Simon's Blog - Life in a country castle
This morning I let the chickens out of their Ark and, as I watch them peck at their corn, wonder whether it is perhaps slightly inauspicious to have a head count of thirteen. Granted, technically, there is actually one cockerel, eleven hens and one, as yet undeclared (we know he is there but can not yet distinguish him from his sisters). But the total comes out the same.
This thought occupies me for some thirty seconds before the chores of the day come flooding back into my all too temporarily vacant mind. This is the joy of the chickens for me. They have a hypnotic effect which transports me away from everything else that is going on for just long enough each morning when I let them out, and again each evening at bedtime, to make everything else going on manageable. Perhaps it is the way that they all trot out in an orderly fashion, and invariably even in the same order, to gratefully consume the food I have given them each morning. Or the way they put themselves to bed, waiting only for me to close the door and how they are drowsy enough at night to let me pick them up and give them a cuddle when the rest of the day they won't let me near them.
However, by lunchtime there is no need to fret any longer about the unluckiness of the flock. There are now only twelve as I find one of the chickens dead on the drive in what can only be described as suspicious circumstances. Mavis is lying on the gravel completely intact. No tyre marks, bite marks or any wounds whatsoever. David, our gardener declares her good enough for the pot and we decide this to be the best way to dispose of her. Quickly, lest anyone from DEFRA should get wind of her untimely death and declare an exclusion zone around the castle on suspicion of bird flu, blue beak or claw and feather disease, we take her inside. But there is a big difference between a feathered, whole, recently deceased chicken and an oven ready one.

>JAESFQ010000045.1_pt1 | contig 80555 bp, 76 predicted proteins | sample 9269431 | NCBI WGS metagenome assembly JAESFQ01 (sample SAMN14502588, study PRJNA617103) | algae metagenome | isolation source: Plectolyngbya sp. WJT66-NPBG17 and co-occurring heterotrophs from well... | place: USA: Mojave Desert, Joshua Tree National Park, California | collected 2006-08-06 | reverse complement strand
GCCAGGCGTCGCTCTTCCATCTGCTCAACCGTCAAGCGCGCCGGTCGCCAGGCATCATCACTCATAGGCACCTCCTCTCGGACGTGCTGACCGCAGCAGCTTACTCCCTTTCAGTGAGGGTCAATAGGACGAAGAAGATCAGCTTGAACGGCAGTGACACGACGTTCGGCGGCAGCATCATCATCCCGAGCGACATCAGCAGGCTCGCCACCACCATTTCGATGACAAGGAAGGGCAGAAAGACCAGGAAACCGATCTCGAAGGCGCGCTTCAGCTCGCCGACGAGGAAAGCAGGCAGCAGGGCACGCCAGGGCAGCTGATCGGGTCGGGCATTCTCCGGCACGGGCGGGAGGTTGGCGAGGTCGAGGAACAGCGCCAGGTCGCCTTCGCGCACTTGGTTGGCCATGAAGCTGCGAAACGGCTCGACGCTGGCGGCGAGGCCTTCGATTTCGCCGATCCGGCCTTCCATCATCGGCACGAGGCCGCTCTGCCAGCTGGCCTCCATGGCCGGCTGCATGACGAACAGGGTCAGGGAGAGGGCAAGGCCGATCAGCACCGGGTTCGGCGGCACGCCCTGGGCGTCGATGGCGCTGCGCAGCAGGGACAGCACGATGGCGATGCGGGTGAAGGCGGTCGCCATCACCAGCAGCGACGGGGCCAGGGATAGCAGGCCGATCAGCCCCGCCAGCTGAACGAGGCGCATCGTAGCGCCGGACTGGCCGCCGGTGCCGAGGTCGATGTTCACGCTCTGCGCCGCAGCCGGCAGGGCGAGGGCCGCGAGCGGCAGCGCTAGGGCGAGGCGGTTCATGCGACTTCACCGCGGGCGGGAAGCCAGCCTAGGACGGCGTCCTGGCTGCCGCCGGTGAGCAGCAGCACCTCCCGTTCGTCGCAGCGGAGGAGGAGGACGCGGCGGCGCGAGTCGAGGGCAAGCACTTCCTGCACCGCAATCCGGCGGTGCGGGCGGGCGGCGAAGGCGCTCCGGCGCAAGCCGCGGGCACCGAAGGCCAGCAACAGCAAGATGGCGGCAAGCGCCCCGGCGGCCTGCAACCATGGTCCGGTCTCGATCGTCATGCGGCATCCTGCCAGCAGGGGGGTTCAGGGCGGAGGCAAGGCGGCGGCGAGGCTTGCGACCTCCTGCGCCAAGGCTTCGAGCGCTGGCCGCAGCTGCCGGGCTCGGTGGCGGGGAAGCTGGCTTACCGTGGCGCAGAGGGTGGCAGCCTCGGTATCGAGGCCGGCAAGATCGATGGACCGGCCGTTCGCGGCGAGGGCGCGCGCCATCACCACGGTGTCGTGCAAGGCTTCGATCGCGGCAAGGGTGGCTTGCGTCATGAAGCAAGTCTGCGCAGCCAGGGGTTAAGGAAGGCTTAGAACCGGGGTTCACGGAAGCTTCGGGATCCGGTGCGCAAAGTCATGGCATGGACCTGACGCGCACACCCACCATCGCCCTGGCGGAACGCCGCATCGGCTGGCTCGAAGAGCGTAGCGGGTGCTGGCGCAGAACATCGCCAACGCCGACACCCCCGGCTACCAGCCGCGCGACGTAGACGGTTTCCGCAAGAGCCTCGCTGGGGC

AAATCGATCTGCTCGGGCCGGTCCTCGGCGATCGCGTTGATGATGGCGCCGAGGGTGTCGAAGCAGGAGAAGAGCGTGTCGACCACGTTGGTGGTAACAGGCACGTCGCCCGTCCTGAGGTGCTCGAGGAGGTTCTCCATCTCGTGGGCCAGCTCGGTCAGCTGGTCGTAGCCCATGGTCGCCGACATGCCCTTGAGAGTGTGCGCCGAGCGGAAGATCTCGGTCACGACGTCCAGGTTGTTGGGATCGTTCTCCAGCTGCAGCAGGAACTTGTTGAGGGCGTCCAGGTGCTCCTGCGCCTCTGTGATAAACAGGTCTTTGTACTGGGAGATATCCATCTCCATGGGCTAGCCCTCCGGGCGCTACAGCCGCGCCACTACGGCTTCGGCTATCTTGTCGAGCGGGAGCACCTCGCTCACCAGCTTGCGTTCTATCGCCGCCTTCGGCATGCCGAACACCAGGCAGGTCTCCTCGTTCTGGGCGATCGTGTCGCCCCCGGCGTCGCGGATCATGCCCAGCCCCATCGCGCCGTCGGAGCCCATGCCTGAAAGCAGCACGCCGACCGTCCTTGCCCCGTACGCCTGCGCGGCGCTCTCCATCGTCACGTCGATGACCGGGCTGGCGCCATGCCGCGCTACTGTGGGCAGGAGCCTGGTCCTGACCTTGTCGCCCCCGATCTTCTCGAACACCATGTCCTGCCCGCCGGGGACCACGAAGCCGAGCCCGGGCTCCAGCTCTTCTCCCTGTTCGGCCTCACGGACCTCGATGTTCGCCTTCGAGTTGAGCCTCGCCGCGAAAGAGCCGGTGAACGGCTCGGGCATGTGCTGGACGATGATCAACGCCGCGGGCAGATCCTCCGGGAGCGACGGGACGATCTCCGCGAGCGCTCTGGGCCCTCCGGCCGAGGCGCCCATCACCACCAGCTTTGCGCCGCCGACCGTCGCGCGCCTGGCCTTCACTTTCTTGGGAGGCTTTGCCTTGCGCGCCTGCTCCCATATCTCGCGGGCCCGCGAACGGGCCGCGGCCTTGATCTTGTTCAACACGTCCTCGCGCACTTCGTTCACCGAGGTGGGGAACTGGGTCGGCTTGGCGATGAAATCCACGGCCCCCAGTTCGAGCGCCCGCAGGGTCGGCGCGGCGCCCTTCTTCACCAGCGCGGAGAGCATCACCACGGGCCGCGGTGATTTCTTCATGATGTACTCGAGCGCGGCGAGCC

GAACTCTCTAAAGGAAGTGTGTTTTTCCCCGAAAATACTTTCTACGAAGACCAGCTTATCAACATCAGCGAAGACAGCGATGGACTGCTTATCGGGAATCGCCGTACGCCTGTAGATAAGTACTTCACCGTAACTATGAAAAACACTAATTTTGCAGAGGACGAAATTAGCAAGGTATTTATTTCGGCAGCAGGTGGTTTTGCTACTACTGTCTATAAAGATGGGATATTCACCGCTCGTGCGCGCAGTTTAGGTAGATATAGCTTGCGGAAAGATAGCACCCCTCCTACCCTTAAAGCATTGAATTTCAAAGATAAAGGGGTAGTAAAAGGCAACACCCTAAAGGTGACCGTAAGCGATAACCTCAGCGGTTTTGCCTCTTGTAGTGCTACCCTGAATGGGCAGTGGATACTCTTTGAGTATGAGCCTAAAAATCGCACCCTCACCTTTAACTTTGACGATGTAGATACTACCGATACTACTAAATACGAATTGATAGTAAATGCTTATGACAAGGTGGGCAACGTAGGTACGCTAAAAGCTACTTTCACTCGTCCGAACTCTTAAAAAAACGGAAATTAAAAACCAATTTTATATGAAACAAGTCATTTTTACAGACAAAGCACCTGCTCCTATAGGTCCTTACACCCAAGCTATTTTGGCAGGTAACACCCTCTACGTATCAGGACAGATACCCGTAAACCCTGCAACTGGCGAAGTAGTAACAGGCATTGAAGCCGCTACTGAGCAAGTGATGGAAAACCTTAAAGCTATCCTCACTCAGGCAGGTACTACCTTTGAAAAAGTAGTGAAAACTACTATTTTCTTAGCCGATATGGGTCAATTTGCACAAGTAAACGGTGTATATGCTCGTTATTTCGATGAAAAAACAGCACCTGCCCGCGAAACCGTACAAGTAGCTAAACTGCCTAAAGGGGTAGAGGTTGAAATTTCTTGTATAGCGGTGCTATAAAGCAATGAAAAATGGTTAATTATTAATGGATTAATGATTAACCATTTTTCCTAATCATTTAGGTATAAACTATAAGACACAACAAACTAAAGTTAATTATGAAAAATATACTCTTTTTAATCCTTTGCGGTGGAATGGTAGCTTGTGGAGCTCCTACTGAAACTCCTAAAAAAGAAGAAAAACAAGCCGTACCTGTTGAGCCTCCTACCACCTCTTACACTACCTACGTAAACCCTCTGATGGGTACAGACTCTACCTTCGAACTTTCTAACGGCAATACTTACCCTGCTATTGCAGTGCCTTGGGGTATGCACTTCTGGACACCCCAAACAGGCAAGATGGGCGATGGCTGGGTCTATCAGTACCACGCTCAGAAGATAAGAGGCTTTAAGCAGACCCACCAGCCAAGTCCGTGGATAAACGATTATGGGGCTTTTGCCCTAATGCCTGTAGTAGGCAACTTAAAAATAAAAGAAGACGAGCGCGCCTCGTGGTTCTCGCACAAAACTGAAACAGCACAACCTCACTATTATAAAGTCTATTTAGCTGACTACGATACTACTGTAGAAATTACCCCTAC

We skin rather than pluck her. This proves to be the easy bit - experience with several hundred brace of pheasant has equipped us well for the process - but drawing her is less straightforward, no doubt due to the fact that neither of us has any stomach for it.
But we manage it and, having laid out the results on the kitchen table, Emily and Oliver take an unnerving delight in dissecting the entrails and discussing in detail with a dispassion that can come only with youthful innocence, the internal workings of the late Mavis. Meanwhile the rest of her sits in a baking tray looking very unlike anything you'd find in Sainsbury's; rather more like a rabbit and I feel slightly uneasy about eating her. Will she taste of our herbaceous border? Chicken scented with lavender and hollyhock.
Sadly, we never get to savour the flavour of a garden free range chicken but if Holly our Labrador could talků She's nowhere to be seen and has the sense to stay out of sight for the rest of the day, not feeling the need even to return for tea.